Minnesota $79,100 $60,850 $101,610
Missouri $61,920 $47,350 $94,690
Mississippi $60,790 $47,210 $78,670
Montana $75,000 $60,320 $97,260
North Carolina $72,220 $51,420 $95,360
North Dakota $73,250 $59,810 $95,360
Nebraska $64,000 $55,040 $84,910
New Hampshire $77,230 $59,900 $99,580
New Jersey $94,690 $70,920 $117,990
New Mexico $78,340 $60,320 $98,660
Nevada $79,360 $61,790 $119,530
New York $96,170 $61,260 $127,080
Ohio $74,080 $59,540 $94,690
Oklahoma $62,170 $47,960 $79,940
Oregon $99,410 $76,180 $127,680
Pennsylvania $76,940 $59,640 $98,680
Rhode Island $78,900 $61,340 $101,650
South Carolina $72,650 $47,860 $86,820
South Dakota $60,550 $47,470 $77,360
Tennessee $62,390 $48,190 $81,950
Texas $77,320 $59,780 $99,070
Utah $75,000 $59,640 $95,160
Virginia $76,900 $59,170 $100,990
Vermont $75,380 $59,640 $98,030
Washington $96,980 $74,070 $127,320
Wisconsin $76,560 $60,060 $98,970
West Virginia $62,390 $47,450 $87,440
Wyoming $75,000 $59,650 $98,140

Source: U.S. Bureau of Labor Statistics (BLS) 2021 median salary; projected job growth through 2031. Actual salaries vary depending on location, level of education, years of experience, work environment, and other factors. Salaries may differ even more for those who are self-employed or work part time.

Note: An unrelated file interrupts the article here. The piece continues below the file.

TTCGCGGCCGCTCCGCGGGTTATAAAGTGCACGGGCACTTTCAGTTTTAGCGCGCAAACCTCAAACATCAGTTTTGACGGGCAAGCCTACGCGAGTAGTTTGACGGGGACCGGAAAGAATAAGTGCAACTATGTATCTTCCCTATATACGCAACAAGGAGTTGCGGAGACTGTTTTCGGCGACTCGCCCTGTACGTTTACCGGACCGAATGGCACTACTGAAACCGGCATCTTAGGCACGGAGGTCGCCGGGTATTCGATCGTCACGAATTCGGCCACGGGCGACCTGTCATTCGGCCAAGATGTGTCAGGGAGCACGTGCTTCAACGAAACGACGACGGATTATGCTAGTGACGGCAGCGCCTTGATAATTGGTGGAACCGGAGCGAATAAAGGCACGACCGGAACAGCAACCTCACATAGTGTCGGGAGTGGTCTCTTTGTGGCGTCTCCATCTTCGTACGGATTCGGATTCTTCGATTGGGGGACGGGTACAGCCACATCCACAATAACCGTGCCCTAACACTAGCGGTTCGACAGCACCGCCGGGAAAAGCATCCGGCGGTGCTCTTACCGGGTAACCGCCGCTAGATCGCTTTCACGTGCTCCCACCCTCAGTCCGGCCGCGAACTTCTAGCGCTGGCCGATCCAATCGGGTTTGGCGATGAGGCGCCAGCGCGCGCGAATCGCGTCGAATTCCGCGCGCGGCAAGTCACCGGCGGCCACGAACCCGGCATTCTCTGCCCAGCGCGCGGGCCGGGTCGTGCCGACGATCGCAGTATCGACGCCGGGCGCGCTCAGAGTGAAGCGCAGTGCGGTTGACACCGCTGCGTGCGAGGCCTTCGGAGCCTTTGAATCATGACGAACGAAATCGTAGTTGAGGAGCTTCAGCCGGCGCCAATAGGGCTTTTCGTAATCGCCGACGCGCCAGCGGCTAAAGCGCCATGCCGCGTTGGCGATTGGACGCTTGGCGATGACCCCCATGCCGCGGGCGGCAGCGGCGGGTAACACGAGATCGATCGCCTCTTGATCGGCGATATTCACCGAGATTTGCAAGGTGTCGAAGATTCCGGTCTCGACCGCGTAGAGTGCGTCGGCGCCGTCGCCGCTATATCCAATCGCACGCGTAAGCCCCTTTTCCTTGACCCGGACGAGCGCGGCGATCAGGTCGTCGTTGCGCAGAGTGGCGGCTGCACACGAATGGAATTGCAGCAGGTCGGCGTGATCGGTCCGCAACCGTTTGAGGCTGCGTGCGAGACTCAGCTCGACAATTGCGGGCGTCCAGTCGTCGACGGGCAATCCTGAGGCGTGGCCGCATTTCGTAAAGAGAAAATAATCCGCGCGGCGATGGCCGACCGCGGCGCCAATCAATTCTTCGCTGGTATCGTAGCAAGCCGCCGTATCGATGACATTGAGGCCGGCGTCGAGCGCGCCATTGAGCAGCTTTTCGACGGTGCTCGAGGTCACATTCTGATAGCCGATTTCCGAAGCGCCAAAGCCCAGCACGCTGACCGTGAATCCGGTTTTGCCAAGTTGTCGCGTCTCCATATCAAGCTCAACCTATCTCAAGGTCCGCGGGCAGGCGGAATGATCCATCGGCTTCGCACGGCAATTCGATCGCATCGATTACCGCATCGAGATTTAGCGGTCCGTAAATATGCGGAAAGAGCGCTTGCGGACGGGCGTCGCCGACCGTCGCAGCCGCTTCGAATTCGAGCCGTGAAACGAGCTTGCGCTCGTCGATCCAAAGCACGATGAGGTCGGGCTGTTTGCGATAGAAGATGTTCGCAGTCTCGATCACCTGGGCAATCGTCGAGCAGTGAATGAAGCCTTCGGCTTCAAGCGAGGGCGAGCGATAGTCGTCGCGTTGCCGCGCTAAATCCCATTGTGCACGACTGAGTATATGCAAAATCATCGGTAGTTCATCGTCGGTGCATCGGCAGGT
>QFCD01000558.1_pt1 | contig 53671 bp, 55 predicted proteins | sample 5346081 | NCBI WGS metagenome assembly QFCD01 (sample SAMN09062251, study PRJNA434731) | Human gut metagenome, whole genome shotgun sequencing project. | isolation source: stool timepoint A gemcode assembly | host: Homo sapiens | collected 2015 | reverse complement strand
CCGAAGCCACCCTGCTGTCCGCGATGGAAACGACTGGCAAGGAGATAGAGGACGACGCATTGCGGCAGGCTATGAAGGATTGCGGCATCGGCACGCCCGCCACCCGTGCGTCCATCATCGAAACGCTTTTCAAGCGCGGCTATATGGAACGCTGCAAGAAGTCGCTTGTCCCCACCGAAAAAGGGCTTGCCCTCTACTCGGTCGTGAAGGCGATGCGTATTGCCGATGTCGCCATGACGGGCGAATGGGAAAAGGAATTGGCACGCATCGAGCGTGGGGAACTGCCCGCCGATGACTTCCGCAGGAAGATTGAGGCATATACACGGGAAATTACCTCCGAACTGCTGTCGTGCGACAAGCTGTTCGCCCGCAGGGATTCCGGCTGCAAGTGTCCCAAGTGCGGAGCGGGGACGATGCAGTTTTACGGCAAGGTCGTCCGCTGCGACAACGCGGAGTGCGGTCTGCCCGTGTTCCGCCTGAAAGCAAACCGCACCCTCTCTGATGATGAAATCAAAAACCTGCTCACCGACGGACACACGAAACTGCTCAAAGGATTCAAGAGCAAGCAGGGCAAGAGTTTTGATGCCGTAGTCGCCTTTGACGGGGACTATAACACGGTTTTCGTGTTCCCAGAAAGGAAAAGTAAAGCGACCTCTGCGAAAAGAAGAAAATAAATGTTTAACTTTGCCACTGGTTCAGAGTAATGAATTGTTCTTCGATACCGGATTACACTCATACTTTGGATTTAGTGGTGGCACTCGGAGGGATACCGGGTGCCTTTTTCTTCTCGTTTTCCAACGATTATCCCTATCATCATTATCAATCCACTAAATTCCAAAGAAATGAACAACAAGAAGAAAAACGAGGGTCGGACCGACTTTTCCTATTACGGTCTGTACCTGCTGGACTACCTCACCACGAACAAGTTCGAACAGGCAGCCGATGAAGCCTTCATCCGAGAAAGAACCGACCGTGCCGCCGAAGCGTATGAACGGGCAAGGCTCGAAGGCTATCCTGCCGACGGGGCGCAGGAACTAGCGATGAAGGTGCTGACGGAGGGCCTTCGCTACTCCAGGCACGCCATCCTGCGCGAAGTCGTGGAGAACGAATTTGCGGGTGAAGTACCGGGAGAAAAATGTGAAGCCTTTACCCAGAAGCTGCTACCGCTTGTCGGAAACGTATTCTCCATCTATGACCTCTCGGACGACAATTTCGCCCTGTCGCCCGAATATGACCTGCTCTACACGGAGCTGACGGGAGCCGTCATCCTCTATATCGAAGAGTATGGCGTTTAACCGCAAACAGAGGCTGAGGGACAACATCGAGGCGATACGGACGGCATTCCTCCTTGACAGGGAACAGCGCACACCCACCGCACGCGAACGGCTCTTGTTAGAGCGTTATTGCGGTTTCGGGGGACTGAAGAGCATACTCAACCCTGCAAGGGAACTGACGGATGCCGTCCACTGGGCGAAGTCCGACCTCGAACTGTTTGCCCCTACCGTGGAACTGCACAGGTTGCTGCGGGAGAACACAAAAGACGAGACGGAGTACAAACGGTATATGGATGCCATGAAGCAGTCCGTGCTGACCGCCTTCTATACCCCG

Healthcare roles overall are continuing to expand and grow. The BLS is projecting a 6 percent job growth for RNs through 2031. Dermatology nursing roles will be part of this growth. The largest increases in dermatology nursing roles, however, are likely to be for dermatology nurse practitioners. The BLS is projecting a staggering 46 percent growth for nurse practitioner roles by 2031, and Lester believes that dermatology nurse practitioners will be in demand over the next decade.

“I would say that for nurse practitioners there is definitely a demand and I think it’s going to increase,” she says.

Dermatology nursing is a unique nursing role. You’ll still be performing patient care, but your day will look very different than the day of an emergency room nurse or critical care nurse. In fact, if you’ve been seeking a nursing career without the fast pace of some hospital units, dermatology nursing might be a great fit.